vanlife
Mon Petit Cafe Blog

 

What do you love the most about living in a van?

The list is endless. The opportunities you get presented with. We’ve been given classic yachts to use as our own home. And Al can’t even sail yet! How does that happen? Meeting amazing people and hearing about and learning from their experiences. Recovering enormous amounts of time which we would have squandered on stupid things like TV or worrying about what time to leave in order to miss the traffic only to be thinking about the return journey within an hour of arriving on your precious day out. Seeing new places as and when we want. If we like a place we stay, if we don’t we find somewhere else. Being far more receptive to opportunities.

 

How have you coped with the cold weather?

We started in the midst of winter with the gas for the fire running out the very first night. Talk about a steep learning curve. The van is amazingly cosy. It’s well insulated and the living space has double glazing. We have segregated it into 3 distinct temperature zones. The cab is the coldest and can be at -4 or -5 Celsius. Whilst the galley area will be at +8 Celsius and the sleeping area can simultaneously be at +25 – +30 Celsius. The gas fire quickly warms the living area up and a 15 Tog Duvet will keep you warm whilst you sleep. If you really feel the cold, just head south.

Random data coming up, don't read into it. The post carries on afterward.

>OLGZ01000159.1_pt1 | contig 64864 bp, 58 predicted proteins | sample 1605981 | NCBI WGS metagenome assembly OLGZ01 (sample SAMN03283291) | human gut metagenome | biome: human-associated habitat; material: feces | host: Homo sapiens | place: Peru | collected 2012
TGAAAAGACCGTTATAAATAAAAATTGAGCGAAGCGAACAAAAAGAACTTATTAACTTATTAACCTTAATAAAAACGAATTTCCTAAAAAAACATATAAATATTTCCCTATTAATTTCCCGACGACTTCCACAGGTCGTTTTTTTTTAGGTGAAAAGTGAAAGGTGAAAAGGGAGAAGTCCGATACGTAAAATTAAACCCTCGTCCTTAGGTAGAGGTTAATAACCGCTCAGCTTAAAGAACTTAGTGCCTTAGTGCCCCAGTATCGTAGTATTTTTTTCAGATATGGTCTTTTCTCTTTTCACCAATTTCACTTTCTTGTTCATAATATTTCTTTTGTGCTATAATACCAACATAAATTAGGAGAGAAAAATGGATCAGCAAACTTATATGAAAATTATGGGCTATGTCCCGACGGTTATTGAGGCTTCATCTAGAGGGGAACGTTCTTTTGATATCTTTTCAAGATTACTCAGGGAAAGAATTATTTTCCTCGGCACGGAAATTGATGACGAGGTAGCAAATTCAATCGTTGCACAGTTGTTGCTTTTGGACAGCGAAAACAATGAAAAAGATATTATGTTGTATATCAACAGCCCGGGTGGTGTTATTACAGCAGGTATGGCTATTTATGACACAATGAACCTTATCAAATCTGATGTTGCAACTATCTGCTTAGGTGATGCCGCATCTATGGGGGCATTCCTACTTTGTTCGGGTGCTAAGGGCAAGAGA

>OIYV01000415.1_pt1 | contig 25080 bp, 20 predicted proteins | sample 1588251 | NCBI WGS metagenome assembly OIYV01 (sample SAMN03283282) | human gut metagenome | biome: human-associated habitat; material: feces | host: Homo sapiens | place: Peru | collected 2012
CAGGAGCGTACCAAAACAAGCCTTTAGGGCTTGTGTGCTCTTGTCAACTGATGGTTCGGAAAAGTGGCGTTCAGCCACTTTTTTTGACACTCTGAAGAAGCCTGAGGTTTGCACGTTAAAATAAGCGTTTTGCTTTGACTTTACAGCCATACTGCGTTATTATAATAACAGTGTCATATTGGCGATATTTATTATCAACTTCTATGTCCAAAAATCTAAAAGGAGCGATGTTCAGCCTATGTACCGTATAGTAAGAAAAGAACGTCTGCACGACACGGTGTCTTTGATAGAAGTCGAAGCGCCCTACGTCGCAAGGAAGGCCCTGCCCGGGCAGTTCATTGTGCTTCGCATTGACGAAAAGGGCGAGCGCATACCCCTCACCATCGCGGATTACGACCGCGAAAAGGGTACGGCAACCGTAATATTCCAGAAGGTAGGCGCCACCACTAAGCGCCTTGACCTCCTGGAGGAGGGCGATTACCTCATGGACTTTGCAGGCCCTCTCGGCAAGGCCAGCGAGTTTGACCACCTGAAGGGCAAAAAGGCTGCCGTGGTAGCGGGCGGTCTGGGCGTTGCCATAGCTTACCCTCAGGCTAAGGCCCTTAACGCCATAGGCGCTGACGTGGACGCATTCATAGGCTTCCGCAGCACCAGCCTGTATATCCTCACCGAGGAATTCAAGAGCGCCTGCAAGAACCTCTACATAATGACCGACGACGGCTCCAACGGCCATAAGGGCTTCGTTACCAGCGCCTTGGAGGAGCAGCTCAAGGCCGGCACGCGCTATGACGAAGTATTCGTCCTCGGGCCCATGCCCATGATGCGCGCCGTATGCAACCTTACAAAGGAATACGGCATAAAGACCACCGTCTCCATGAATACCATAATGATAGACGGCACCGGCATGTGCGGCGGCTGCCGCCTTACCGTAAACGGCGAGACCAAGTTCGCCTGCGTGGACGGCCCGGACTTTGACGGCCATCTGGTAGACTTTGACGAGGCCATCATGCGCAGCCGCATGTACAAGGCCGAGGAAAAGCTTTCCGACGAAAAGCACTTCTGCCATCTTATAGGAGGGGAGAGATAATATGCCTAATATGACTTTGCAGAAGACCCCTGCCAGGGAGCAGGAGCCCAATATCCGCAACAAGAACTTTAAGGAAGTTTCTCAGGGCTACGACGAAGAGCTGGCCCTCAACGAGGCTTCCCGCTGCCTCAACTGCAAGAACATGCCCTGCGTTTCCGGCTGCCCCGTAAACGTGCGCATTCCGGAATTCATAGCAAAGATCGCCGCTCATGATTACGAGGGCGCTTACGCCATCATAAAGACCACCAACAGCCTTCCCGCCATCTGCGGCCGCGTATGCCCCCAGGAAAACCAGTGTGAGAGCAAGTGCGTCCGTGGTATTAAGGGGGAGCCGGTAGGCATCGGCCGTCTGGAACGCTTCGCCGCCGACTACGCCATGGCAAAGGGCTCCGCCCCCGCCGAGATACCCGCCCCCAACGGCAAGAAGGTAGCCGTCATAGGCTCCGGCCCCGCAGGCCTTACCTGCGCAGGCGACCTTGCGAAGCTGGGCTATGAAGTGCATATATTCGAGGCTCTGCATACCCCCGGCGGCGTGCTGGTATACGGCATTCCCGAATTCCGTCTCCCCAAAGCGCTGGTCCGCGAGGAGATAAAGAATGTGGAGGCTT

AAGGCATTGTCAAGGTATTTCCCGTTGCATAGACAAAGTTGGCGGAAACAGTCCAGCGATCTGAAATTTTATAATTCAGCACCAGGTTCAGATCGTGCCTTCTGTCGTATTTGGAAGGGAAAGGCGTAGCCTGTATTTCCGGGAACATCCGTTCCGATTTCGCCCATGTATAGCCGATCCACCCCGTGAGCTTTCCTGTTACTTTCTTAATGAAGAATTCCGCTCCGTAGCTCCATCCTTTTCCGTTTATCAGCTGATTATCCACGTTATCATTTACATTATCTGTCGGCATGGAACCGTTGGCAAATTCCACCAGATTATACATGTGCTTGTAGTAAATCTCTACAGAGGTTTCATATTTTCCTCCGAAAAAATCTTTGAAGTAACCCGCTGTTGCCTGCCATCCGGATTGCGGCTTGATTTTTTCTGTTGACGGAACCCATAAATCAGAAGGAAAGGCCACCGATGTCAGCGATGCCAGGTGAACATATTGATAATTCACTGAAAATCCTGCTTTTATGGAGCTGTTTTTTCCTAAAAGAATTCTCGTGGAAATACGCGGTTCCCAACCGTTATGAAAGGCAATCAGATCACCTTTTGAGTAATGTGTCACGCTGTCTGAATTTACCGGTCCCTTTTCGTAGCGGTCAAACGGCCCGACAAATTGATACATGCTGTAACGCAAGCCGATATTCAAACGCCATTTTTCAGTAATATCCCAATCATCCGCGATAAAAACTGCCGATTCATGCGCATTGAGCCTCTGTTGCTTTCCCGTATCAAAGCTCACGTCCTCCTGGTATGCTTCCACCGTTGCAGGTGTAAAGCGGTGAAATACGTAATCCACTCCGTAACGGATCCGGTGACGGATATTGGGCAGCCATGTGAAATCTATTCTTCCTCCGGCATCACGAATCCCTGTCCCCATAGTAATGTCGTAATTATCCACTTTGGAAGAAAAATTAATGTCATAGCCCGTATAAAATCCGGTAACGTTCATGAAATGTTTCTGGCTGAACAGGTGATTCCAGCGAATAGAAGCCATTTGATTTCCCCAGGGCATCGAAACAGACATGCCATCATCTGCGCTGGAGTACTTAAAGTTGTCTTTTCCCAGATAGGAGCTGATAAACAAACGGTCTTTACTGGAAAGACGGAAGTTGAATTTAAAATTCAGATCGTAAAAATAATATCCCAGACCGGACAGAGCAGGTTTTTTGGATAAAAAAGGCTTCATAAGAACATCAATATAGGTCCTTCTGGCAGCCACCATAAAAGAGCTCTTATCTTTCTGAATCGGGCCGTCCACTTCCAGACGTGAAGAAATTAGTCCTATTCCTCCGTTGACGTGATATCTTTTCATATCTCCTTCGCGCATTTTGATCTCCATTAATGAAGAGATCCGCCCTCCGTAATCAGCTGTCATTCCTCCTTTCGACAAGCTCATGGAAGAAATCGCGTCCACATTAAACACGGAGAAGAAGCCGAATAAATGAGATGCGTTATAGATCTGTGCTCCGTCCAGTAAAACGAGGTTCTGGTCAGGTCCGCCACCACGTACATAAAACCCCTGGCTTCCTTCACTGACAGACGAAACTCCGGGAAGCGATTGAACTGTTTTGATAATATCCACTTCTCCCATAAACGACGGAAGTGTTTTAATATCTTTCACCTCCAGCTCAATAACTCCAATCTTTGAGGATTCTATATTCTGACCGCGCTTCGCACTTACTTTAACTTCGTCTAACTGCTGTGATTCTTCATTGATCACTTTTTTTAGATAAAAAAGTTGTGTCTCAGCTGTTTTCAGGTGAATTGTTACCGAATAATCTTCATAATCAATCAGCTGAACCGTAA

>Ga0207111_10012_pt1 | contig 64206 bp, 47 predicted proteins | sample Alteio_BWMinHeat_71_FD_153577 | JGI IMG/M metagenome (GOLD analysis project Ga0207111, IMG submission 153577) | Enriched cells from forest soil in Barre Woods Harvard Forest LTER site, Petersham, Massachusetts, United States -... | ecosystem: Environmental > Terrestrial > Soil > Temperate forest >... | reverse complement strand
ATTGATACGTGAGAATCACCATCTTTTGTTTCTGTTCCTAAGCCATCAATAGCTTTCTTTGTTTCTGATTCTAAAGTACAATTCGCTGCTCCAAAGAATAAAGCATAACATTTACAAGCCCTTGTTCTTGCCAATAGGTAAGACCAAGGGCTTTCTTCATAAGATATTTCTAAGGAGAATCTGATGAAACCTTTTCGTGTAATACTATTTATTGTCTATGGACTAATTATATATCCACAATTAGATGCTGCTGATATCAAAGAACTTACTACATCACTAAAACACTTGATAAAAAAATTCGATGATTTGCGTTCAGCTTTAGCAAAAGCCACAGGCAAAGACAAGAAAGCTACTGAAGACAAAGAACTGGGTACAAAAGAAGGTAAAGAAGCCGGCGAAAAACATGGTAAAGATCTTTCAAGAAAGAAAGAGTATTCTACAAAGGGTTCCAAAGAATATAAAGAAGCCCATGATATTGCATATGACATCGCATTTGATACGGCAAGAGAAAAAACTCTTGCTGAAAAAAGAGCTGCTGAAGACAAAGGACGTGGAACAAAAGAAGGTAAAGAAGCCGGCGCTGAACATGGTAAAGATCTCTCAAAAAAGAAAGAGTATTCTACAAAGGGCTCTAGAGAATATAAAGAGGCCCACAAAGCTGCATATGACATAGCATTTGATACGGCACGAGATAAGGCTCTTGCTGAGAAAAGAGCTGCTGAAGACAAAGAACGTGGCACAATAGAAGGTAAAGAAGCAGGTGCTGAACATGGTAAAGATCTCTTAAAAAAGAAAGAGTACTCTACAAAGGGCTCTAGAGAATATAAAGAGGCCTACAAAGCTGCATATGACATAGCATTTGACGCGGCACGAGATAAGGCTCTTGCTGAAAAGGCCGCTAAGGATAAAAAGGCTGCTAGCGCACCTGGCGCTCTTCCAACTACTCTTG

vanlife
Mon Petit Cafe Blog

 

Do you have any words of wisdom for anyone considering the van life?

Be open to change. Life is the journey. People will constantly surprise and amaze you in the best possible way. Most of the stuff you regard as essential, you will soon find, isn’t. Don’t worry about what other people think about you and your choice of abode. You are not travellers, you travel. Don’t be intimidated into conforming, and don’t let people dissuade you if van life is something you really want to try. Give it a go. What are you waiting for?

vanlife what is life on the open road really like?
vanlife what is life on the open road really like?

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  • Great read and words of wisdom
    I’m considering living in a van around Dorset for a few years myself as I’m being priced out of the rental market.
    I’m totally starting from scratch, choosing van, insulate, etc etc
    Only things that are causing anxiety at the moment are..possible parking charges..my mail/post, cheap gym membership (for showers), van security.
    But I’m sure I’ll square it away and enjoy it.

    • How exciting! I’ve definitely toyed with the idea of living in a van myself. I think a gym membership is definitely the way to go, and you can get PO boxes for your mail, or there’s something called ‘boat mail’ which might be worth looking into.

      Let me know how it all goes!

      Eloise x